In an opinion piece for The Washington Post, and in response to the recent shooting at the Family Research Council (FRC), Dana Milbank takes issue with the Southern Poverty Law Center's (SPLC) categorization of the FRC as a hate group. He writes:
"I disagree with the Family Research Council’s views on gays and lesbians. But it’s absurd to put the group, as the law center does, in the same category as Aryan Nations, Knights of the Ku Klux Klan, Stormfront and the Westboro Baptist Church. The center says the FRC 'often makes false claims about the LGBT community based on discredited research and junk science.' Exhibit A in its dossier is a quote by an FRC official from 1999 (!) saying that 'gaining access to children has been a long-term goal of the homosexual movement.'
Offensive, certainly. But in the same category as the KKK?"I have to object to Milbank's argument.
By placing a parenthetical exclamation point after 1999, he first seems to suggest that the offensive statement was perhaps made too long ago to matter.
Yet, statements made years ago, do still matter. They still matter, especially as in this case, when neither the person making the statement, nor an official spokesperson on behalf of the FRC, has ever, not once, repudiated the statement or condemned it. Offensive statements do not magically become less offensive just because time has passed.
To gay people who were around in 1999, a never-apologized-for statement doesn't hurt less just because someone said it back then, does? Not to me. Especially when, for all we know, FRC officials and supporters still believe in, agree with, and condone that very statement.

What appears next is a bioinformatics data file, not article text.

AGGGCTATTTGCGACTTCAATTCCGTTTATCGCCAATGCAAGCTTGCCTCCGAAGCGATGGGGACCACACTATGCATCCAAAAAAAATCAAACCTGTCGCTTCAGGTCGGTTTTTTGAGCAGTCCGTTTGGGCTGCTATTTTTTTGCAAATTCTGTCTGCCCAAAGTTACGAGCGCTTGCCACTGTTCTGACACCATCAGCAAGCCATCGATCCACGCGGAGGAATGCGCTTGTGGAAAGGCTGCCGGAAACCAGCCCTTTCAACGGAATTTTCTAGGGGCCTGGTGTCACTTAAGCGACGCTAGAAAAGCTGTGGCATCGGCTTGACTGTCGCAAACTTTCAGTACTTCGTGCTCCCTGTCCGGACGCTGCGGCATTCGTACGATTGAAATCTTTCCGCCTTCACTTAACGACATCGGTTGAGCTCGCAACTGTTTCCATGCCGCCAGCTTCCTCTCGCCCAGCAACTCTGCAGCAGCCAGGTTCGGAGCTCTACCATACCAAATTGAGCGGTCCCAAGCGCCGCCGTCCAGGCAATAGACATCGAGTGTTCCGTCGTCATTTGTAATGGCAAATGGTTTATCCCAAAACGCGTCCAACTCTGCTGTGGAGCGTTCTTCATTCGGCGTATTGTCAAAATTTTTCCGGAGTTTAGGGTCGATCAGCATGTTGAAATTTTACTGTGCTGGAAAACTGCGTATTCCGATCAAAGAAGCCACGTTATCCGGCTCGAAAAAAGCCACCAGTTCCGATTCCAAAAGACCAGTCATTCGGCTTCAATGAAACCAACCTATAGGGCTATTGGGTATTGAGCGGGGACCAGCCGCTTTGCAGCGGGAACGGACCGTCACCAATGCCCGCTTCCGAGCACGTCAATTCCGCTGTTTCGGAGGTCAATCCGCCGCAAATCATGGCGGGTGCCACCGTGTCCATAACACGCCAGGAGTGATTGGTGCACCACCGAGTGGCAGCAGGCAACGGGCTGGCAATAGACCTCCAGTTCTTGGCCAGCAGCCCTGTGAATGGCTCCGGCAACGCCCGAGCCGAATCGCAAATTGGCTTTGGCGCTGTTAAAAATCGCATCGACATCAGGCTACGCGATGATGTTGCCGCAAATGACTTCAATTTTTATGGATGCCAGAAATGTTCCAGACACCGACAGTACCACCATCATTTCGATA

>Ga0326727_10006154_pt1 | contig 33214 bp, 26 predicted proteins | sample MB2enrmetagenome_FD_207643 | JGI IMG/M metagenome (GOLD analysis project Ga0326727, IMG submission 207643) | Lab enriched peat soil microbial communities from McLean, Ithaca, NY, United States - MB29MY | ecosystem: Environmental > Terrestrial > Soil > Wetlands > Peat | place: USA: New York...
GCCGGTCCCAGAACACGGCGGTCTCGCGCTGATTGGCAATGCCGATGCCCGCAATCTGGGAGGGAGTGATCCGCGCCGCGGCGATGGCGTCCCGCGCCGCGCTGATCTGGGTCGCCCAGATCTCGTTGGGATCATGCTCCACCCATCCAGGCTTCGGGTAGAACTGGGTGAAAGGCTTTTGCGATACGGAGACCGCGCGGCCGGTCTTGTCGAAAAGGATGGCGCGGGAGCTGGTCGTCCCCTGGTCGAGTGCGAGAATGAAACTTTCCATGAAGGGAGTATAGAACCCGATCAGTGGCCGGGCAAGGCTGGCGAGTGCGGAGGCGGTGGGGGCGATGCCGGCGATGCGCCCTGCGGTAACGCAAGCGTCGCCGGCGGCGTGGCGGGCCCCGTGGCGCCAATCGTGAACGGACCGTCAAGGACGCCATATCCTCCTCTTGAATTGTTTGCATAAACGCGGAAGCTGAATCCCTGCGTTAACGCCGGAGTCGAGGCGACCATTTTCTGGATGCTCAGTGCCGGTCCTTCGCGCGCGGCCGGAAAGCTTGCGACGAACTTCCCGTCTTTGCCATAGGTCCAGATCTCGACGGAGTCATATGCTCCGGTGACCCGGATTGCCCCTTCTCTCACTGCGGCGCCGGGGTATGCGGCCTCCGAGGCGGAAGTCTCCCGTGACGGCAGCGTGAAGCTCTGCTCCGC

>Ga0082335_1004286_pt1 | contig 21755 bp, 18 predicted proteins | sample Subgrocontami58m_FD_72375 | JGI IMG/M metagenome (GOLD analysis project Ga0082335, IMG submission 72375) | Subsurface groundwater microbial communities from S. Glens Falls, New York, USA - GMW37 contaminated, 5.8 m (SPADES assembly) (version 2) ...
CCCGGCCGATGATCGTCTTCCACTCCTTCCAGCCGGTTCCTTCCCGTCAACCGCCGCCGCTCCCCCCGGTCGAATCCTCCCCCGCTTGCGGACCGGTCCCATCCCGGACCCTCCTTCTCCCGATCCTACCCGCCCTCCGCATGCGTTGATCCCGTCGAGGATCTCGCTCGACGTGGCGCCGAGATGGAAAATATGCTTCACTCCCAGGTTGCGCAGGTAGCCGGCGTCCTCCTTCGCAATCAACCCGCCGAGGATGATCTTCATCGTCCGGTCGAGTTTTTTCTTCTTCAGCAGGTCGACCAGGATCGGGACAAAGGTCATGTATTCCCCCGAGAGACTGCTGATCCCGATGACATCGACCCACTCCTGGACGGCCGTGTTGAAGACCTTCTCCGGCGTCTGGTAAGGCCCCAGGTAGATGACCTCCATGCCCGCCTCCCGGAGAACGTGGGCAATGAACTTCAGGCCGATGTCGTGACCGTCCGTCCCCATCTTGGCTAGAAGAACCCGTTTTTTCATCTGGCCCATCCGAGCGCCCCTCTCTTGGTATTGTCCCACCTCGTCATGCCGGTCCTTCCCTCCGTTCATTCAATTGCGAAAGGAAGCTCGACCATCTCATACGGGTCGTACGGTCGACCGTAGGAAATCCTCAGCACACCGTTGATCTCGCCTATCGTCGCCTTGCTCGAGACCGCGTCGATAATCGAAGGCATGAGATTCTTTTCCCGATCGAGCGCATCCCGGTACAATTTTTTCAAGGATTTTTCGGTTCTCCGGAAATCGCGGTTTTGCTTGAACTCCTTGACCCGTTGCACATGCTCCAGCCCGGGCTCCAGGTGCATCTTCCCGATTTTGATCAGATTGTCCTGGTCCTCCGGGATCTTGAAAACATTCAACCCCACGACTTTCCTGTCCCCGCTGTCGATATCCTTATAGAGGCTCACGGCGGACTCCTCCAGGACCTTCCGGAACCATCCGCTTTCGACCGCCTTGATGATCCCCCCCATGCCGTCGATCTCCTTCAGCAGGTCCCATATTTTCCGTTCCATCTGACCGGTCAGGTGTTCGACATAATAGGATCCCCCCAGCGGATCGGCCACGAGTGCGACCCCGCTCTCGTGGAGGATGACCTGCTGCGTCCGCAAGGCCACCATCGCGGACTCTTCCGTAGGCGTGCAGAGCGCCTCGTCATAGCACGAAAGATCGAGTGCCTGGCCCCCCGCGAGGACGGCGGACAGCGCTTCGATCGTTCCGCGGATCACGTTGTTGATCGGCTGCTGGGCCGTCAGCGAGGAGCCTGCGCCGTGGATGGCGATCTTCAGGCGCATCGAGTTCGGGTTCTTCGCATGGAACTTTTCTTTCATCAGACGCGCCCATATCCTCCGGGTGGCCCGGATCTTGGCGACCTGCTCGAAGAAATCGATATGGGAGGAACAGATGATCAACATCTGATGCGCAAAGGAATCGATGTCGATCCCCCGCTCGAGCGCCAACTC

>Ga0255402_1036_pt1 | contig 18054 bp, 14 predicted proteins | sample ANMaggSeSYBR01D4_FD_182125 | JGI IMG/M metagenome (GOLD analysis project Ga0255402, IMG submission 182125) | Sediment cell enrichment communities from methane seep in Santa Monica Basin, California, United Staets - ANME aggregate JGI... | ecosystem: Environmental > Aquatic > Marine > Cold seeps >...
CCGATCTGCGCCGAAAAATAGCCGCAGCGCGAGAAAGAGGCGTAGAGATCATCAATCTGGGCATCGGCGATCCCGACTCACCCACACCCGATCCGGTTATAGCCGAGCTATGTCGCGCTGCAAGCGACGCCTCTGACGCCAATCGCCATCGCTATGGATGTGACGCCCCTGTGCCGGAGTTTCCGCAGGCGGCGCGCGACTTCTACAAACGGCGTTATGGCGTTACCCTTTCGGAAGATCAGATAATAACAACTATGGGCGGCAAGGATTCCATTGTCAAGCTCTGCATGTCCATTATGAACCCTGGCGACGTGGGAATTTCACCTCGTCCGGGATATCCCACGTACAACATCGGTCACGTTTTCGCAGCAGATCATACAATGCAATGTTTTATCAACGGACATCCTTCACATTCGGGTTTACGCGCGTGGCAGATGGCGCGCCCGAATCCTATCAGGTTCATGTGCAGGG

If reconciliation is ever going to be possible in this "culture war," both sides are going to have to acknowledge past wrongs, not sweep them under the rug as though they never happened just because they might have happened years ago. It's going to mean acknowledging that what one said in the past might have been hurtful, unfair, and/or dishonest.
Secondly, I also have to object to Milbank's characterization of the evidence, which he pseudo-summarizes as though it consists entirely of one mere purportedly-outdated "Exhibit A."
The reality is that it's not "just" that "an" FRC official made that one "offensive" statement.
The SPLC, in reality, cites (a) many offensive and dishonest quotes uttered by multiple FRC staff members; (b) the FRC's promotion of "ex-gay therapy"- therapy that implies that gays can and should change; and (c) the FRC's publication of anti-gay materials that rely on discredited studies by researchers like the notorious Paul Cameron and that misuse legitimate studies.
Only by ignoring most of the evidence that the SPLC cites for labeling FRC as a hate group, Milbanks is able to end thusly:
"The [SPLC] said that Perkins should stop putting out 'claims that are provably false' about gay people.
Yes, Perkins should stop doing that. But even if he doesn’t, the Southern Poverty Law Center should stop listing a mainstream Christian advocacy group alongside neo-Nazis and Klansmen."A couple things are going on here.
First, Milbank acknowledges that Perkins lies about gay people, but nonetheless scolds the SPLC for listing the group alongside racist groups. One is led to wonder, what exactly does an anti-gay group have to do before Milbanks think it reaches the threshold of authentic hatred? I mean, I can understand the impulse, especially after a frightening act of politically-motivated violence, to say Can't We All Just Get Along? But, it is incredibly unfair to minimize the impact that FRC has had on the lives and marginalization of LGBT people by suggesting that it's unfair or inapt when a powerful tool, the power to name our experience of a group's impact on LGBT people, to call out people who are hurtful.
Secondly, notice how Milbank refers to FRC as a "mainstream Christian advocacy group." Notice too, how he also conceded that the FRC lies about gay people. If it is the case that the FRC both lies about gay people and is representative of "mainstream" Christianity, the morality of "mainstream" Christianity must really be in the gutter.
One also wonders if Milbank has familiarized himself lately with the FRC's position on homosexuality.